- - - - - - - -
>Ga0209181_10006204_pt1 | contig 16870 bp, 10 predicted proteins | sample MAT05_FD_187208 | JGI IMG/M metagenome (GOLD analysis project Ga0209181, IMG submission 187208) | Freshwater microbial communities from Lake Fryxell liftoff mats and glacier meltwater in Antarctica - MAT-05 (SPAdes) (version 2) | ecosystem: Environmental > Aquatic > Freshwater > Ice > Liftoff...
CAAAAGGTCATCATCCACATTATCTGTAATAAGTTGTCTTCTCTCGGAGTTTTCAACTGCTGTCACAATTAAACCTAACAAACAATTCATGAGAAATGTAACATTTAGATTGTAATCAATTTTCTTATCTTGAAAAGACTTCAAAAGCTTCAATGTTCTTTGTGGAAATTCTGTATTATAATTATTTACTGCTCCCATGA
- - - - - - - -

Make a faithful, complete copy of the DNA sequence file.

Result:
>Ga0209181_10006204_pt1 | contig 16870 bp, 10 predicted proteins | sample MAT05_FD_187208 | JGI IMG/M metagenome (GOLD analysis project Ga0209181, IMG submission 187208) | Freshwater microbial communities from Lake Fryxell liftoff mats and glacier meltwater in Antarctica - MAT-05 (SPAdes) (version 2) | ecosystem: Environmental > Aquatic > Freshwater > Ice > Liftoff...
CAAAAGGTCATCATCCACATTATCTGTAATAAGTTGTCTTCTCTCGGAGTTTTCAACTGCTGTCACAATTAAACCTAACAAACAATTCATGAGAAATGTAACATTTAGATTGTAATCAATTTTCTTATCTTGAAAAGACTTCAAAAGCTTCAATGTTCTTTGTGGAAATTCTGTATTATAATTATTTACTGCTCCCATGA